DVD. 60 min. Spanish with English subtitles.
Daring to Resist: Three Women Face the Holocaust / A film by Martha Goell Lubell and Barbara Attie.
DVD distributed by Women Make Movies. 1999. 57 minutes.
The documentary film features the stories of three young Jewish women who found unexpected ways to fight back against the Nazis during the Holocaust: one became a partisan, another shuttled Jews to safe houses and distributed resistance newspapers and third smuggled Jews across the border.
The Last Flight of Petr Ginz
Production of The Documentary Film Program at Wake Forest University and The Documentary Institute at The University of Florida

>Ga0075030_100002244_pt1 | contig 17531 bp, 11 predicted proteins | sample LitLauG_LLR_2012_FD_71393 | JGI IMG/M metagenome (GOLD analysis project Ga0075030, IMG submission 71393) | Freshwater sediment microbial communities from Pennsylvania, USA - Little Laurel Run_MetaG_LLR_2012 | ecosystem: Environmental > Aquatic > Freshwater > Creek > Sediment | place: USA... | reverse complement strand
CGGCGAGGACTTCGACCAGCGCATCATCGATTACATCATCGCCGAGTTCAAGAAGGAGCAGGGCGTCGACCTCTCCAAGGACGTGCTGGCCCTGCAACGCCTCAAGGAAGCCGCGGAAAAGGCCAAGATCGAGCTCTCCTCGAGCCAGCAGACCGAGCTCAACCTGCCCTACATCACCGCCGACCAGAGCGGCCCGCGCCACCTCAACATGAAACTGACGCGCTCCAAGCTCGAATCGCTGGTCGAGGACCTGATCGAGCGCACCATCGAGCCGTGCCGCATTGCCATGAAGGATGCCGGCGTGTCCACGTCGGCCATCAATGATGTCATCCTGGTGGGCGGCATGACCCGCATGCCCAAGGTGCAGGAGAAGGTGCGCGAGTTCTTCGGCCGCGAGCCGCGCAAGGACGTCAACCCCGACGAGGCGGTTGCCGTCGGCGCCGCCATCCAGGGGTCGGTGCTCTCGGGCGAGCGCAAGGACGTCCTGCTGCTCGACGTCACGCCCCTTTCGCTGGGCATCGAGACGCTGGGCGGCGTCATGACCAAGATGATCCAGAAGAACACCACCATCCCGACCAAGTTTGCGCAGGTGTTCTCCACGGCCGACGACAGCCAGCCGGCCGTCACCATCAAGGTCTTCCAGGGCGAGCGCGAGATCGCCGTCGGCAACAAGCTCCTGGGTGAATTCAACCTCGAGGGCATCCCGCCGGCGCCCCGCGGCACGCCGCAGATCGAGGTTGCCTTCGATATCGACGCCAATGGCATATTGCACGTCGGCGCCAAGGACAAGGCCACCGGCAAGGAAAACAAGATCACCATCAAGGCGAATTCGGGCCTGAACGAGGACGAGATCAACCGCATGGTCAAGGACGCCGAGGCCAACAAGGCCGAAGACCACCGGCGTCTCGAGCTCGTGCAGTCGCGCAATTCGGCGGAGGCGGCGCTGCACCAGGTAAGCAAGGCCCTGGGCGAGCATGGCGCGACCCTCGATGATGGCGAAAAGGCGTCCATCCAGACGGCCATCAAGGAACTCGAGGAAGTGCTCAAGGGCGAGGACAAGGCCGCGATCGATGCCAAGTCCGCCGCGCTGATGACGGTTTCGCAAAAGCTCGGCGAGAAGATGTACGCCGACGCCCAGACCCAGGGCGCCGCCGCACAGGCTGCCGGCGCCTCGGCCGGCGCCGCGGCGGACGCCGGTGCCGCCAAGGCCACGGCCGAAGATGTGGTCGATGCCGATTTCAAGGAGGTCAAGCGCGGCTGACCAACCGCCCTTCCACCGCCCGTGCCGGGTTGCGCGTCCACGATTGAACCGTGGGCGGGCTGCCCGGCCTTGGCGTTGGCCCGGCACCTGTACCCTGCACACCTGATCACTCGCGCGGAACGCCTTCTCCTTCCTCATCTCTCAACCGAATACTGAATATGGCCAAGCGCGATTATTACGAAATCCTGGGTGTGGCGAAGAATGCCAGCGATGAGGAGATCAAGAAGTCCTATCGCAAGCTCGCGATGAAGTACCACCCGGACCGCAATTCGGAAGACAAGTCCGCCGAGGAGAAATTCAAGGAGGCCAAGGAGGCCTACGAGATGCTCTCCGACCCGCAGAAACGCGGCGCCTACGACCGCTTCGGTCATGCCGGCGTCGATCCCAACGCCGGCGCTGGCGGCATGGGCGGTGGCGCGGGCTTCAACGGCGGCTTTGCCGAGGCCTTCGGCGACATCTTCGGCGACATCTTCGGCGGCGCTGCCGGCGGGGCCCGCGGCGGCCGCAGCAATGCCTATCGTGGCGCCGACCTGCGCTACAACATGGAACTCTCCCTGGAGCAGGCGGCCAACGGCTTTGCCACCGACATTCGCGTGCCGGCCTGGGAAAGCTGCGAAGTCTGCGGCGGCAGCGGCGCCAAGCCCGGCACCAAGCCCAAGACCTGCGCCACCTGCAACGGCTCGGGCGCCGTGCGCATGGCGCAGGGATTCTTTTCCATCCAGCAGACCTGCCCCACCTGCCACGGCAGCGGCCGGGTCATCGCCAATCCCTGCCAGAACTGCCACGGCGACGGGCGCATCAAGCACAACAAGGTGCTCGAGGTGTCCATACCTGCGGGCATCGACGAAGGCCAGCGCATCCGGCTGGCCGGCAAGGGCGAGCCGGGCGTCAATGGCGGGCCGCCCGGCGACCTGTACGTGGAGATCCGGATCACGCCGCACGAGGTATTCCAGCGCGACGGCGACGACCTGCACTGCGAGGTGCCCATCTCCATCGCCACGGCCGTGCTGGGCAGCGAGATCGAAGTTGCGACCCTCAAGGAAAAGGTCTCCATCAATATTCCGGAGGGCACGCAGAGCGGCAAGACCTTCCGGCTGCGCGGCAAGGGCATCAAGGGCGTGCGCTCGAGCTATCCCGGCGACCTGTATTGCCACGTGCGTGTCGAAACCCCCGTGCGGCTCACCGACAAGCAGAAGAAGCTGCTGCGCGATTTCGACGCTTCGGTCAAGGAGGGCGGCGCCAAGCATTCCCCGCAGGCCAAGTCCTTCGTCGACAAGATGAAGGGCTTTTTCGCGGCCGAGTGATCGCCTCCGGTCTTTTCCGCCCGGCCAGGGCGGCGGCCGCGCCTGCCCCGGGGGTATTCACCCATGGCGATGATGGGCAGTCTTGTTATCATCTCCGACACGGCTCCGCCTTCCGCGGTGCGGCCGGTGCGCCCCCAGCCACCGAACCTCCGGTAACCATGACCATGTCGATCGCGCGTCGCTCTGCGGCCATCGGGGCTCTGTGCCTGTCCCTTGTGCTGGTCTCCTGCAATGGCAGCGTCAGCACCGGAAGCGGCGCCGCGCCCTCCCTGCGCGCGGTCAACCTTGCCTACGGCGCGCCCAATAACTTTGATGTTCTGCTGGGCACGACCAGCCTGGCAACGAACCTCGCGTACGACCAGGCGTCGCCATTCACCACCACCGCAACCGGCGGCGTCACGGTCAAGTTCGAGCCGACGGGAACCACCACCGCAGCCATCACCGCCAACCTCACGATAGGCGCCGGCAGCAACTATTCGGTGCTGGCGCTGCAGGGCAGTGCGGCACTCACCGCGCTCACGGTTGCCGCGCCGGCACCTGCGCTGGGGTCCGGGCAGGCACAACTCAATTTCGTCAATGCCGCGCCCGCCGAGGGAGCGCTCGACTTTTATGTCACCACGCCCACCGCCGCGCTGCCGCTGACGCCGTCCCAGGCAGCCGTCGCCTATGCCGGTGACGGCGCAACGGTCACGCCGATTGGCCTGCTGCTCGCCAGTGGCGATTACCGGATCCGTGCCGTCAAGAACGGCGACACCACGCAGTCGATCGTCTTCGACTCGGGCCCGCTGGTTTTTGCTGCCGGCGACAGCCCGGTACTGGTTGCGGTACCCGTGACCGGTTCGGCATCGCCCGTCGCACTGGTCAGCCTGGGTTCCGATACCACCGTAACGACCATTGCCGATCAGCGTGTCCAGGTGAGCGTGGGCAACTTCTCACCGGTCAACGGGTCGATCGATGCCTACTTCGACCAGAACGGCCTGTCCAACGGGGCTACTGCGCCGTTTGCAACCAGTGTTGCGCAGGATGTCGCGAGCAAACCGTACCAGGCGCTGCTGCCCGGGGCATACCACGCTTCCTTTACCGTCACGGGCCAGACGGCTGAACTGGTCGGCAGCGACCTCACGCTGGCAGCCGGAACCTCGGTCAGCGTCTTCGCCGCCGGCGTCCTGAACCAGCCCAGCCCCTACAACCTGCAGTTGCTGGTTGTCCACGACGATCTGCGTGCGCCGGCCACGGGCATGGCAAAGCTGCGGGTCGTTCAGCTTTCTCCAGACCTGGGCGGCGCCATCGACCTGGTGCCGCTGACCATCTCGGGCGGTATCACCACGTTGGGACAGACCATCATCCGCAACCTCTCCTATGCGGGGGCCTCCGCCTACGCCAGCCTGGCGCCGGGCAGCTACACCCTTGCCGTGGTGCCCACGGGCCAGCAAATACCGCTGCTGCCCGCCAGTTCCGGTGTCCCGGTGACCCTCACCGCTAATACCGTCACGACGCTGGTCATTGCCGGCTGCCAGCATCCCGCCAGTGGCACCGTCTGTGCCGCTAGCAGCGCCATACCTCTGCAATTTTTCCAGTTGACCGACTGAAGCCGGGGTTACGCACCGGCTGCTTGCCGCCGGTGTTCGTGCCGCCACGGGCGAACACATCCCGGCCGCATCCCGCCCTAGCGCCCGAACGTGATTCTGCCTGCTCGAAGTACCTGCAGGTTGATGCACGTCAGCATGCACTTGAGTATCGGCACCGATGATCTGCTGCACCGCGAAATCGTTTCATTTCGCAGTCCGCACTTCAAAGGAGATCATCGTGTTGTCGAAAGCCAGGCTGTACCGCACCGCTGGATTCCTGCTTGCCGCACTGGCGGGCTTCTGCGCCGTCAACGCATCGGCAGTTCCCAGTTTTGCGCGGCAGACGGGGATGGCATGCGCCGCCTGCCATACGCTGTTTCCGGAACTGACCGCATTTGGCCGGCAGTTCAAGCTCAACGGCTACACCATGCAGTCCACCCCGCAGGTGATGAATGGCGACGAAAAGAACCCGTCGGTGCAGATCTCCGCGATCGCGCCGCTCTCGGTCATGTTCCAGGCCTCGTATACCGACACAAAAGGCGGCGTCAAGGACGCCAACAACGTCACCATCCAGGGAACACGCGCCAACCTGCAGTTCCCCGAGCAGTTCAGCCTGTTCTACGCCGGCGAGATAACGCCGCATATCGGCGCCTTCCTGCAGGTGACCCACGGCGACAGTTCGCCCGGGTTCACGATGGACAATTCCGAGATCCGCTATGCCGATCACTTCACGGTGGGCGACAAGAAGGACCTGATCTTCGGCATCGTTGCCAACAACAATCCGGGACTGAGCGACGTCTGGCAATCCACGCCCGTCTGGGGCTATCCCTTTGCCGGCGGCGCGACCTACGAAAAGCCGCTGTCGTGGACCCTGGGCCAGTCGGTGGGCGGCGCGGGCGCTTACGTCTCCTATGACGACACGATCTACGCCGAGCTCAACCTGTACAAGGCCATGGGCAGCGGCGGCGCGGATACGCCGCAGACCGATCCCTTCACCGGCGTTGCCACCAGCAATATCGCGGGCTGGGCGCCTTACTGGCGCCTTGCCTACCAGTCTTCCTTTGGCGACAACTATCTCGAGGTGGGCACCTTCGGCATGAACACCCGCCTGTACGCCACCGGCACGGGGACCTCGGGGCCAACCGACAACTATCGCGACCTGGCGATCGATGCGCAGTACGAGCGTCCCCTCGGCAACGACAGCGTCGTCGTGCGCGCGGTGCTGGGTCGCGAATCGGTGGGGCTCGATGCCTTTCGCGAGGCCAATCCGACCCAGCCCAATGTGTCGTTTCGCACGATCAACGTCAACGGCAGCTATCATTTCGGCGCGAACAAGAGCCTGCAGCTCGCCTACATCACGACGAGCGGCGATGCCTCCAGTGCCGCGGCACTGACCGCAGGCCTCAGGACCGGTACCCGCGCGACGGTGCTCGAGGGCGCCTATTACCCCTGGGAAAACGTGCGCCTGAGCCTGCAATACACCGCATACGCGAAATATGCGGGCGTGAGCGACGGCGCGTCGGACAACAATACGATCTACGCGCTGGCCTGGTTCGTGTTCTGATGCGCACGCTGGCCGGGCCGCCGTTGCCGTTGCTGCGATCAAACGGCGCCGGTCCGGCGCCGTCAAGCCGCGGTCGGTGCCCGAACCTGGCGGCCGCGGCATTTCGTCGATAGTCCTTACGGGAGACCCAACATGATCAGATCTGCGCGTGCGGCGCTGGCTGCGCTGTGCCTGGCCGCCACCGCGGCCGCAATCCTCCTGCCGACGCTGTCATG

The film tells the story of Petr Ginz, a child from Prague who perished during the Holocaust. The film opens a window into Petr’s life through his artwork, novels, short stories and magazine articles, and the journey he made from child to young adult, from innocence to the painful awareness of inhumanity. By age14, he had written five novels and a diary about the Nazi occupation of Prague. By age 16, he had produced 120 drawings and paintings, edited an underground magazine in the Theresienstadt Ghetto, and written numerous short stories. Petr Ginz was murdered in Auschwitz in 1944.
What makes Petr’s story so relevant, contemporary and unusual, is the fact that he drew and painted what he saw and imagined. In the midst of death and chaos, he calmly, objectively, and at times humorously, related the horrors of his everyday existence.